Now, also living in the small house was a rather small spider (pavuk). Being a spider, she had not lived very long, but she had been born in this house and had come to love the whole family. Because it was considered good luck to find a spider in the home, no one had ever threatened her life, and she often found crumbs from their meals carefully placed near her web in the corner of the room. It saddened her to think that the mother was so unhappy about the Christmas tree. The spider had never seen a yalynka before, but she had thought it looked quite nice.

The spider walked over to the tree, and thought, “I wonder …,” and then she decided and went straight to work. She was up all night, and as the sun was just starting to rise on the horizon, she was so exhausted that she fell asleep right on the highest branch of the tree.

Still asleep, the poor woman stirred when she heard the cries of her children, “Mother, mother, look! The tree, the tree!” She opened her eyes and stared. The early morning light flooded through the small window and fell on the tree. It was covered from top to bottom with silvery spider webs of the most beautiful design, and there, at the very top, she could see their own dear little spider. “Children, she must have worked through the night to have created such beauty!” the mother exclaimed.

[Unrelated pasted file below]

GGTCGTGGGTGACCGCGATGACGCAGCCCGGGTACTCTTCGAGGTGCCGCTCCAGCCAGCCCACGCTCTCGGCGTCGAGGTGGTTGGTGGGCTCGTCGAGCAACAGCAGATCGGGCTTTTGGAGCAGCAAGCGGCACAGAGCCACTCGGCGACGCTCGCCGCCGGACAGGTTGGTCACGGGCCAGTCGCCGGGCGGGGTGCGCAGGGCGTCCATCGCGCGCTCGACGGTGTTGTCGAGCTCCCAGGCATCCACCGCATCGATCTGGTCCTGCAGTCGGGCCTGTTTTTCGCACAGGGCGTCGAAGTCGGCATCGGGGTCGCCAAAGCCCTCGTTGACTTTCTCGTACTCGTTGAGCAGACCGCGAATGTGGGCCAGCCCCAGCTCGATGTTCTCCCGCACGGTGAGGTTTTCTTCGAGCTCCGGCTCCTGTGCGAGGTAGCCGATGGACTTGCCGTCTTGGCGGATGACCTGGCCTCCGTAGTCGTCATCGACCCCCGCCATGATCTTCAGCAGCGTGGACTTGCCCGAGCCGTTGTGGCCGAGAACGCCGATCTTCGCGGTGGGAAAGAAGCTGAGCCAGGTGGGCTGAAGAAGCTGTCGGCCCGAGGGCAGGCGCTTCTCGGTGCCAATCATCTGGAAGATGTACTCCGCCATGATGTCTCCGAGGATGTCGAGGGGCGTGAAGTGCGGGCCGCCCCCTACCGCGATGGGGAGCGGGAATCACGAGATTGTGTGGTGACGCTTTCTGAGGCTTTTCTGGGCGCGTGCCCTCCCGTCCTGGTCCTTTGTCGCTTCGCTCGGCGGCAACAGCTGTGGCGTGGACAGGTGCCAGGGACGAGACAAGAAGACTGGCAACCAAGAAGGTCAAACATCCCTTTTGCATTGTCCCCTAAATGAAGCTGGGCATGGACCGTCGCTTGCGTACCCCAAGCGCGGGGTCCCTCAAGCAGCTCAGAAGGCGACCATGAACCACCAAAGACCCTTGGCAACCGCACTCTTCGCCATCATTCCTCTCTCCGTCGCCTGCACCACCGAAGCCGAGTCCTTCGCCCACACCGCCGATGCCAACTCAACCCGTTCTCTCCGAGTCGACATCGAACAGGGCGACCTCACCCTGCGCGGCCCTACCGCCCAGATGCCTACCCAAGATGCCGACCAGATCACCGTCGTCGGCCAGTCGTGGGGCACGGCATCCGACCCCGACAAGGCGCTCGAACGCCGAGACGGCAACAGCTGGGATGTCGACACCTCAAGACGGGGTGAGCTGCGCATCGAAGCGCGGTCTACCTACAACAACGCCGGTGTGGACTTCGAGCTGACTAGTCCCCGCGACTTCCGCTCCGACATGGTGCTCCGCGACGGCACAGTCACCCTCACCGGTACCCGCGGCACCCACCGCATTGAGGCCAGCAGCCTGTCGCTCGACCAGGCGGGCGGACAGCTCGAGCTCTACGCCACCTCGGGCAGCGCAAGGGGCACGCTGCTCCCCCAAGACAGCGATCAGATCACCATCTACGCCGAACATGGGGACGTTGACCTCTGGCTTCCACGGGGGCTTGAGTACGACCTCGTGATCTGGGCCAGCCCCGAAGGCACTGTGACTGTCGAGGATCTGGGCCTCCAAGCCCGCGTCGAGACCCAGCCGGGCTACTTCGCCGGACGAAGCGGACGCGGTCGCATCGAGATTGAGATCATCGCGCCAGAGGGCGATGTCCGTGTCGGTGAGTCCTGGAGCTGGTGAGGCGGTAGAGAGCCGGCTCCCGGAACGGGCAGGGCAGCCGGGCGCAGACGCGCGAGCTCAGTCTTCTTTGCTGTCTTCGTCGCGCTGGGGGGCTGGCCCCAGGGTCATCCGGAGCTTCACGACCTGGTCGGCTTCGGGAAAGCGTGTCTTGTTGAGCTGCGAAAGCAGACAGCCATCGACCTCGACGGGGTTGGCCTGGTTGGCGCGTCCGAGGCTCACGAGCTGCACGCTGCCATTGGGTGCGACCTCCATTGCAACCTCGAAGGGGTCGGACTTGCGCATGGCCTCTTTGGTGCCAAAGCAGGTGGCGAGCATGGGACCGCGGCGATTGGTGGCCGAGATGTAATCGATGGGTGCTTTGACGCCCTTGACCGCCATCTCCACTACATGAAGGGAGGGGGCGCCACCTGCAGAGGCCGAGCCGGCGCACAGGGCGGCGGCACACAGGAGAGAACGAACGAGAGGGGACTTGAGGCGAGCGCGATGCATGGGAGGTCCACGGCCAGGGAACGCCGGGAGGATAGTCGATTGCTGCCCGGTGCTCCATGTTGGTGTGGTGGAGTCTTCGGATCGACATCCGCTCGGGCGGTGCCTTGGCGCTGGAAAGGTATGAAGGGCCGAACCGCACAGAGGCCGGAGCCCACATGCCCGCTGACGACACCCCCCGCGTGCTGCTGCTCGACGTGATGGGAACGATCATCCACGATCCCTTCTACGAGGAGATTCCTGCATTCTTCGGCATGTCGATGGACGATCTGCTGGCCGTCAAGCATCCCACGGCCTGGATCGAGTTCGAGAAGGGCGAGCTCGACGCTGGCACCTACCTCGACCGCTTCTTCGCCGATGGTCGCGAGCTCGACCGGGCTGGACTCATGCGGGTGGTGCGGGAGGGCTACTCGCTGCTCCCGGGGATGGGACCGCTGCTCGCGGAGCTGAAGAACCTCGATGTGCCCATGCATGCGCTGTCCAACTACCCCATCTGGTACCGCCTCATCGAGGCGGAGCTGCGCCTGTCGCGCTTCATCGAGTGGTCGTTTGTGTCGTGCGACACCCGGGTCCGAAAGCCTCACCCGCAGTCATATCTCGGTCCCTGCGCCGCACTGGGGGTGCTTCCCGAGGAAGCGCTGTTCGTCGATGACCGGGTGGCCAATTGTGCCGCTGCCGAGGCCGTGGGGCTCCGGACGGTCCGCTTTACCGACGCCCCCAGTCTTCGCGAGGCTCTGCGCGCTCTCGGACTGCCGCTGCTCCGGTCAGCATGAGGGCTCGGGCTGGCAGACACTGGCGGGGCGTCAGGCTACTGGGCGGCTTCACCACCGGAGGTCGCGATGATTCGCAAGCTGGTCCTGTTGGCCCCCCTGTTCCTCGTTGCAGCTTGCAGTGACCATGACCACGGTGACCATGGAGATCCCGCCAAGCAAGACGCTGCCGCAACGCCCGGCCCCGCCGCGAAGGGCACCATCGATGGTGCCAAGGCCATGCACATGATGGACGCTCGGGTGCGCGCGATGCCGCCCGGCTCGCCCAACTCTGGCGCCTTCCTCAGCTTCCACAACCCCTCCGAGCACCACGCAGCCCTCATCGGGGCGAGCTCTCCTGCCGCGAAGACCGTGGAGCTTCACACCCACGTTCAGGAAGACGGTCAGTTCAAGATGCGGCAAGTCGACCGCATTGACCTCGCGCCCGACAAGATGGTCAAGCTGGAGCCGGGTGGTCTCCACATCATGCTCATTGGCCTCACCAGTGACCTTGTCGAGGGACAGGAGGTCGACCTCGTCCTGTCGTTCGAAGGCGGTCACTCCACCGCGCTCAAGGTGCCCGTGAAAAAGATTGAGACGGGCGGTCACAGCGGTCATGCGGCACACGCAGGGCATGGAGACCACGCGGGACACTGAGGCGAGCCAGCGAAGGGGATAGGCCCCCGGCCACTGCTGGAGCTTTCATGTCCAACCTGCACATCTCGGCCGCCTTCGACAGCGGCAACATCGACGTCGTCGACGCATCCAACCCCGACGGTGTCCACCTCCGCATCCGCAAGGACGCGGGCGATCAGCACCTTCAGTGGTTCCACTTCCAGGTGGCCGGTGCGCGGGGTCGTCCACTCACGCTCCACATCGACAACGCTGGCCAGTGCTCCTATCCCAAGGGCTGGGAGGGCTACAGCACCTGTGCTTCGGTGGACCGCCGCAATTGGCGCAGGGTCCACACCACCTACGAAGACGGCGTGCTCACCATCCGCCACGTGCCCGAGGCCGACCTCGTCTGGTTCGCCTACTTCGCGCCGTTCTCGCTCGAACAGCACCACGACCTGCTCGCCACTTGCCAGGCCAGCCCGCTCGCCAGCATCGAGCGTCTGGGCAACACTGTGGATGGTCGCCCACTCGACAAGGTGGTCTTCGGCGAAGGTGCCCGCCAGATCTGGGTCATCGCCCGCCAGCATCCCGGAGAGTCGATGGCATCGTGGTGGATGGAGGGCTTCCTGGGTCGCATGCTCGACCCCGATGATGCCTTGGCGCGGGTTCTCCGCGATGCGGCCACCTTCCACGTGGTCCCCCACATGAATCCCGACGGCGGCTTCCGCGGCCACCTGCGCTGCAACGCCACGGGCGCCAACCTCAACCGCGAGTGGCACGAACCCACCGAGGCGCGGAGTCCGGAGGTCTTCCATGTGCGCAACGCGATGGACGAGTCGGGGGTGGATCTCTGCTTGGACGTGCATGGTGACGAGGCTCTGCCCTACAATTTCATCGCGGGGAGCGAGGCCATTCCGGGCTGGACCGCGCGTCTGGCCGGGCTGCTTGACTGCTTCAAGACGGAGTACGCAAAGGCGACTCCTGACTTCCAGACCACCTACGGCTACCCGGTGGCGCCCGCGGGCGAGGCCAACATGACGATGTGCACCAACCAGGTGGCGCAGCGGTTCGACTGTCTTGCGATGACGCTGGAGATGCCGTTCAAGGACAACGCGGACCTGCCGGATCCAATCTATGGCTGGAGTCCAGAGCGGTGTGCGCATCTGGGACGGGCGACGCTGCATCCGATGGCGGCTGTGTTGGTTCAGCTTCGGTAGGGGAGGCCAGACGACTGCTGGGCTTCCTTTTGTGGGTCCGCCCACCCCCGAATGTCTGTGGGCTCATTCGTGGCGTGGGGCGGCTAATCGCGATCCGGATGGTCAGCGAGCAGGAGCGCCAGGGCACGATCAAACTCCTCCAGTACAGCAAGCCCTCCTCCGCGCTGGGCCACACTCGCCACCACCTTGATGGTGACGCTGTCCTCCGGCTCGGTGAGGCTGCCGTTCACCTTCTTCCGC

Just then, they heard a sound outside their door, and before they knew what was happening, in came their father. “Tato, tato!” the children called out. As he warmed himself in front of the stove, the father explained how the battles had ended and he had traveled many days by foot to be home for their Sviata Vechera, “But I have arrived too late,” he sadly ended his tale.

“No, no, it is just the beginning.” the mother said, “look at the miracle our little spider has wrought on our poor Christmas tree! She has brought us good luck – a beautiful tree and our father and dear husband home again—and there are still the many days of celebration till Yordan!” (Yordan or Epiphany on January 19).

The family spent Christmas Day enjoying each other’s company. In the evening, when the carolers came to sing at their home, the father lit the small candles on the tree so they could share its light with their visitors. And the little spider looked down from her high perch and smiled on her beloved family.

Photo by author: church decorated with embroidered cloths

Creative Commons Attribution-Share Alike 2.5 Generic {{Information |Description=diduch in Lviv |Source=own |Date=2008-01-20 |Author=me |Permission= |other_versions= }} {{self|cc-by-sa-2.5}} Category:Images by Albedo-ukr